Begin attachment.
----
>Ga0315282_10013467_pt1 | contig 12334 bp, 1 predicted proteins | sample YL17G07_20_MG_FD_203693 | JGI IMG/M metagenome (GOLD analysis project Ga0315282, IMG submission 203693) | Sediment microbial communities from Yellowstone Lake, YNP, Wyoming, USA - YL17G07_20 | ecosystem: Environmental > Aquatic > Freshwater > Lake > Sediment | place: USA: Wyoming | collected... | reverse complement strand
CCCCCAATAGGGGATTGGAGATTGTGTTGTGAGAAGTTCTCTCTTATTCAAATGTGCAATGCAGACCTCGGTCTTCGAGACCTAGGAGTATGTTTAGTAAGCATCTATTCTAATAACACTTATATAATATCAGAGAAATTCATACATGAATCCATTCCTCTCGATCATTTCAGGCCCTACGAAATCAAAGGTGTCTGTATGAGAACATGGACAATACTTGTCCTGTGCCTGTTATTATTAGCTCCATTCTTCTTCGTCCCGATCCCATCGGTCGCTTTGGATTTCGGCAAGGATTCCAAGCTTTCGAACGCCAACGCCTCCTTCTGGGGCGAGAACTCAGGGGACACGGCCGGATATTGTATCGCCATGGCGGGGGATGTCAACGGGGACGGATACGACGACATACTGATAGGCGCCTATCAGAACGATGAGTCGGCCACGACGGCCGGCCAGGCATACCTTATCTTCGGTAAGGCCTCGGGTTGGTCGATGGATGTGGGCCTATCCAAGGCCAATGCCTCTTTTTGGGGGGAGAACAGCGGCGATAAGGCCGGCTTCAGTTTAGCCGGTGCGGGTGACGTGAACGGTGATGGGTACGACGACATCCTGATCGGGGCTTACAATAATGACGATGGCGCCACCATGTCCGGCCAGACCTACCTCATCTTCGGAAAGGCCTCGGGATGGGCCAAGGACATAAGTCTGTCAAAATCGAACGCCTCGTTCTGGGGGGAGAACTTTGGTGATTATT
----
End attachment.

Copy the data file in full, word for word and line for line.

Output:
>Ga0315282_10013467_pt1 | contig 12334 bp, 1 predicted proteins | sample YL17G07_20_MG_FD_203693 | JGI IMG/M metagenome (GOLD analysis project Ga0315282, IMG submission 203693) | Sediment microbial communities from Yellowstone Lake, YNP, Wyoming, USA - YL17G07_20 | ecosystem: Environmental > Aquatic > Freshwater > Lake > Sediment | place: USA: Wyoming | collected... | reverse complement strand
CCCCCAATAGGGGATTGGAGATTGTGTTGTGAGAAGTTCTCTCTTATTCAAATGTGCAATGCAGACCTCGGTCTTCGAGACCTAGGAGTATGTTTAGTAAGCATCTATTCTAATAACACTTATATAATATCAGAGAAATTCATACATGAATCCATTCCTCTCGATCATTTCAGGCCCTACGAAATCAAAGGTGTCTGTATGAGAACATGGACAATACTTGTCCTGTGCCTGTTATTATTAGCTCCATTCTTCTTCGTCCCGATCCCATCGGTCGCTTTGGATTTCGGCAAGGATTCCAAGCTTTCGAACGCCAACGCCTCCTTCTGGGGCGAGAACTCAGGGGACACGGCCGGATATTGTATCGCCATGGCGGGGGATGTCAACGGGGACGGATACGACGACATACTGATAGGCGCCTATCAGAACGATGAGTCGGCCACGACGGCCGGCCAGGCATACCTTATCTTCGGTAAGGCCTCGGGTTGGTCGATGGATGTGGGCCTATCCAAGGCCAATGCCTCTTTTTGGGGGGAGAACAGCGGCGATAAGGCCGGCTTCAGTTTAGCCGGTGCGGGTGACGTGAACGGTGATGGGTACGACGACATCCTGATCGGGGCTTACAATAATGACGATGGCGCCACCATGTCCGGCCAGACCTACCTCATCTTCGGAAAGGCCTCGGGATGGGCCAAGGACATAAGTCTGTCAAAATCGAACGCCTCGTTCTGGGGGGAGAACTTTGGTGATTATT